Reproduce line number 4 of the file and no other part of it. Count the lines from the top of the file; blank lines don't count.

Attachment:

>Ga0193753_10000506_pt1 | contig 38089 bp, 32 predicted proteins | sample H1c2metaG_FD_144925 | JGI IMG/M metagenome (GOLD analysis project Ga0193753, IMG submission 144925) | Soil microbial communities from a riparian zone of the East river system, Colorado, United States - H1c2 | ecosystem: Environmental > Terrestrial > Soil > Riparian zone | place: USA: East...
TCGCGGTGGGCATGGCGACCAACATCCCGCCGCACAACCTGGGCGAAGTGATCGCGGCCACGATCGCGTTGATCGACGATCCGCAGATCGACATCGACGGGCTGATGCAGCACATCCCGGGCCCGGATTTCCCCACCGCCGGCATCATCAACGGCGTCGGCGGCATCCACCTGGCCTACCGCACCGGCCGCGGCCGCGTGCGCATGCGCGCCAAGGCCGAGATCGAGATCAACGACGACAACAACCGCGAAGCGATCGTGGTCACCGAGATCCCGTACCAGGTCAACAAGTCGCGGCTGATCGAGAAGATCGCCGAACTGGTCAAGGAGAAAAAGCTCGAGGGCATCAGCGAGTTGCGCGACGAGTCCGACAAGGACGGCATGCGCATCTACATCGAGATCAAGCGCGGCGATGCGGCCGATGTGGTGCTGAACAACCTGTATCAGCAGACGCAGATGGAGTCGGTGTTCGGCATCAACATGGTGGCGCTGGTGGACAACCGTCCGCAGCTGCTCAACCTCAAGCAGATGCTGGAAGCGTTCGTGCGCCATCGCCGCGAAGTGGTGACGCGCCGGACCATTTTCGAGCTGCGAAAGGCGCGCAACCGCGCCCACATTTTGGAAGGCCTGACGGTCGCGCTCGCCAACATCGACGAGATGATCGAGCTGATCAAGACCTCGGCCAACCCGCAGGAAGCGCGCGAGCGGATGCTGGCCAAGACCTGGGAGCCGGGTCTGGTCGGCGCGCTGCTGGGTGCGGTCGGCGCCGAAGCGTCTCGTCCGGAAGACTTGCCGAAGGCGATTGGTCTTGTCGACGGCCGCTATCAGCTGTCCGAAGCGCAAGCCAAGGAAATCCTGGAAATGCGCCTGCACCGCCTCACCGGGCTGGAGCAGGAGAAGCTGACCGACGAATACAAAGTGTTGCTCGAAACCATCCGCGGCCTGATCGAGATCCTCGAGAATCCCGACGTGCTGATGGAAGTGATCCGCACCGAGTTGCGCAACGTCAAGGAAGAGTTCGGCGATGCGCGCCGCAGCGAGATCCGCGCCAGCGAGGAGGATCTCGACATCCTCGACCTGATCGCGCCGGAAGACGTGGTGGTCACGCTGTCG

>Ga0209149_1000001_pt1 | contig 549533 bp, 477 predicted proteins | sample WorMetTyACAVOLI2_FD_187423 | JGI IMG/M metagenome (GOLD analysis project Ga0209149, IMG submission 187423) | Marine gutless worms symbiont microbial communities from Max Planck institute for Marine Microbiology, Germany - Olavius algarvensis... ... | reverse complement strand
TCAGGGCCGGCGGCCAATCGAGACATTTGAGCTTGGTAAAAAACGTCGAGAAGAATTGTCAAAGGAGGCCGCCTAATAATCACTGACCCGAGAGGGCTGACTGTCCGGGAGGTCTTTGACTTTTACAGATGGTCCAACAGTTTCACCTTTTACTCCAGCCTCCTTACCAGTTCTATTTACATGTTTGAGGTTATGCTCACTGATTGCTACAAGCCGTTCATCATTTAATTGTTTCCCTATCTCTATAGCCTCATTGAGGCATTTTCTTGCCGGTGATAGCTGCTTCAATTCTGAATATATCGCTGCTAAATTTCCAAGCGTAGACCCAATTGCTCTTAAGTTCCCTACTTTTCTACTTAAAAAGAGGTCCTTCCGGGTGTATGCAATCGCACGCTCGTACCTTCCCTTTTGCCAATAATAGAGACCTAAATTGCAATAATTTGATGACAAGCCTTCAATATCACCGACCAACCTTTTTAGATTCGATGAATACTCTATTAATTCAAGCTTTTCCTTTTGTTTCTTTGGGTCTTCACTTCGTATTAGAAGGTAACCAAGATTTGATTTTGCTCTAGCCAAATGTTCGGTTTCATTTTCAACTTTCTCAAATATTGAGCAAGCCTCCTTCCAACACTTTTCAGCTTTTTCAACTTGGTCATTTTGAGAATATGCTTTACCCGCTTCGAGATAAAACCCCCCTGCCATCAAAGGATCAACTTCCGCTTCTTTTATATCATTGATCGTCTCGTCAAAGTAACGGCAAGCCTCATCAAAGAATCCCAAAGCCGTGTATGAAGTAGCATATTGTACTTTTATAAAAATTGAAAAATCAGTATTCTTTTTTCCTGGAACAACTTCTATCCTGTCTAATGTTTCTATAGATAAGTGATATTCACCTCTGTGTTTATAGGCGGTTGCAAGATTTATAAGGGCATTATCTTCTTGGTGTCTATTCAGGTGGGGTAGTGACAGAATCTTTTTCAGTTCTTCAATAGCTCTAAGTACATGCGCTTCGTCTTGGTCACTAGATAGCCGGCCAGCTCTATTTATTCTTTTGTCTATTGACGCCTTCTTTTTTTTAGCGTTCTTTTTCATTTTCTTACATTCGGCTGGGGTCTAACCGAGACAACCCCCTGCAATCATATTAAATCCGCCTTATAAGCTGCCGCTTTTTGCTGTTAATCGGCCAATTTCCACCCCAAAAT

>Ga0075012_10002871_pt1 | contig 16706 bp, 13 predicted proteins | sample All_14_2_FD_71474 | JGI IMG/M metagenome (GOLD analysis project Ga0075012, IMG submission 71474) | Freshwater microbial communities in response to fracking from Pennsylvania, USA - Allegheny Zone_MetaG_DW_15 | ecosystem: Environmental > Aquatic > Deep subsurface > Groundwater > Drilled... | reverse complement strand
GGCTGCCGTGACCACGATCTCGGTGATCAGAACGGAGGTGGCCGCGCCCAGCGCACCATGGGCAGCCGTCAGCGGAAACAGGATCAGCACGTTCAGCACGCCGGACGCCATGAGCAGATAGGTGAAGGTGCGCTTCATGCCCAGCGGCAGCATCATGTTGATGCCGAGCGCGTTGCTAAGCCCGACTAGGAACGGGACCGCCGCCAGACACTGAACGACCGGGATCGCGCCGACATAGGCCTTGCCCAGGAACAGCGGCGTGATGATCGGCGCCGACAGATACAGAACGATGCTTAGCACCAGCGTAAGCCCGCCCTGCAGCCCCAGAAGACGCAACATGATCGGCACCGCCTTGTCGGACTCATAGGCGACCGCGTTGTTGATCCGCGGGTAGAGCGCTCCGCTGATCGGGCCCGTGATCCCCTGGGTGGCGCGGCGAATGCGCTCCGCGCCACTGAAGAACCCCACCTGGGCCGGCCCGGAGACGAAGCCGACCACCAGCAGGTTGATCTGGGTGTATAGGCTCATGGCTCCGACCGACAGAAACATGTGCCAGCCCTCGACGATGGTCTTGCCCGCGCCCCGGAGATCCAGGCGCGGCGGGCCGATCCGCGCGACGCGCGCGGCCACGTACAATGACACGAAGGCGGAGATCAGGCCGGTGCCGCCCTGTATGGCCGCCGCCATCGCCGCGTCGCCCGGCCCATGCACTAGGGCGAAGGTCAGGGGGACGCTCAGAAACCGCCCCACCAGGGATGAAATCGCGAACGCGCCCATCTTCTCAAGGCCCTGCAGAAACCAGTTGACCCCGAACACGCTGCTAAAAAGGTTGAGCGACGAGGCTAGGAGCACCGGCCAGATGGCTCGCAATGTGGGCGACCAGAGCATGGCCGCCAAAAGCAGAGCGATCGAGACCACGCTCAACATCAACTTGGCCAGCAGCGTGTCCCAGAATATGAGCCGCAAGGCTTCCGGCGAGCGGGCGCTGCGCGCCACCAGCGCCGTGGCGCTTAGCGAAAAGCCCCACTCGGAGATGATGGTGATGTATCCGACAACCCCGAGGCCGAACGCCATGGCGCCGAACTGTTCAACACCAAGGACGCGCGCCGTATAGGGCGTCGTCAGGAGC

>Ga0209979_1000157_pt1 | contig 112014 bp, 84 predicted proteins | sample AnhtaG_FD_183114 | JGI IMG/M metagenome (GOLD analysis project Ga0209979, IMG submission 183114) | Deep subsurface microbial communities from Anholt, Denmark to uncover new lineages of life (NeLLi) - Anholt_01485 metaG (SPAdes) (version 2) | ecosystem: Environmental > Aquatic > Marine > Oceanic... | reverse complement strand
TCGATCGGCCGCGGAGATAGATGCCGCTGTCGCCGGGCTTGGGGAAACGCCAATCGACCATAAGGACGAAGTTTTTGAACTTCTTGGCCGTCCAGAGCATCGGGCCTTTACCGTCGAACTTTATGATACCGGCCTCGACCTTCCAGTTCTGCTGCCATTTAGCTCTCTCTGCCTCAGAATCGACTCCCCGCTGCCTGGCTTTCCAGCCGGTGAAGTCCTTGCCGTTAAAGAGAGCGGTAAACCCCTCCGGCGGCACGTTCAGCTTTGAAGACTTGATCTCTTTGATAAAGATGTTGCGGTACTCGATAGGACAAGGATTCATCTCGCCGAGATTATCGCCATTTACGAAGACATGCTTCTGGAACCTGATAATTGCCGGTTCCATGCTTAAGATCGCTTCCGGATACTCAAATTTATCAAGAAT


TCAGGGCCGGCGGCCAATCGAGACATTTGAGCTTGGTAAAAAACGTCGAGAAGAATTGTCAAAGGAGGCCGCCTAATAATCACTGACCCGAGAGGGCTGACTGTCCGGGAGGTCTTTGACTTTTACAGATGGTCCAACAGTTTCACCTTTTACTCCAGCCTCCTTACCAGTTCTATTTACATGTTTGAGGTTATGCTCACTGATTGCTACAAGCCGTTCATCATTTAATTGTTTCCCTATCTCTATAGCCTCATTGAGGCATTTTCTTGCCGGTGATAGCTGCTTCAATTCTGAATATATCGCTGCTAAATTTCCAAGCGTAGACCCAATTGCTCTTAAGTTCCCTACTTTTCTACTTAAAAAGAGGTCCTTCCGGGTGTATGCAATCGCACGCTCGTACCTTCCCTTTTGCCAATAATAGAGACCTAAATTGCAATAATTTGATGACAAGCCTTCAATATCACCGACCAACCTTTTTAGATTCGATGAATACTCTATTAATTCAAGCTTTTCCTTTTGTTTCTTTGGGTCTTCACTTCGTATTAGAAGGTAACCAAGATTTGATTTTGCTCTAGCCAAATGTTCGGTTTCATTTTCAACTTTCTCAAATATTGAGCAAGCCTCCTTCCAACACTTTTCAGCTTTTTCAACTTGGTCATTTTGAGAATATGCTTTACCCGCTTCGAGATAAAACCCCCCTGCCATCAAAGGATCAACTTCCGCTTCTTTTATATCATTGATCGTCTCGTCAAAGTAACGGCAAGCCTCATCAAAGAATCCCAAAGCCGTGTATGAAGTAGCATATTGTACTTTTATAAAAATTGAAAAATCAGTATTCTTTTTTCCTGGAACAACTTCTATCCTGTCTAATGTTTCTATAGATAAGTGATATTCACCTCTGTGTTTATAGGCGGTTGCAAGATTTATAAGGGCATTATCTTCTTGGTGTCTATTCAGGTGGGGTAGTGACAGAATCTTTTTCAGTTCTTCAATAGCTCTAAGTACATGCGCTTCGTCTTGGTCACTAGATAGCCGGCCAGCTCTATTTATTCTTTTGTCTATTGACGCCTTCTTTTTTTTAGCGTTCTTTTTCATTTTCTTACATTCGGCTGGGGTCTAACCGAGACAACCCCCTGCAATCATATTAAATCCGCCTTATAAGCTGCCGCTTTTTGCTGTTAATCGGCCAATTTCCACCCCAAAAT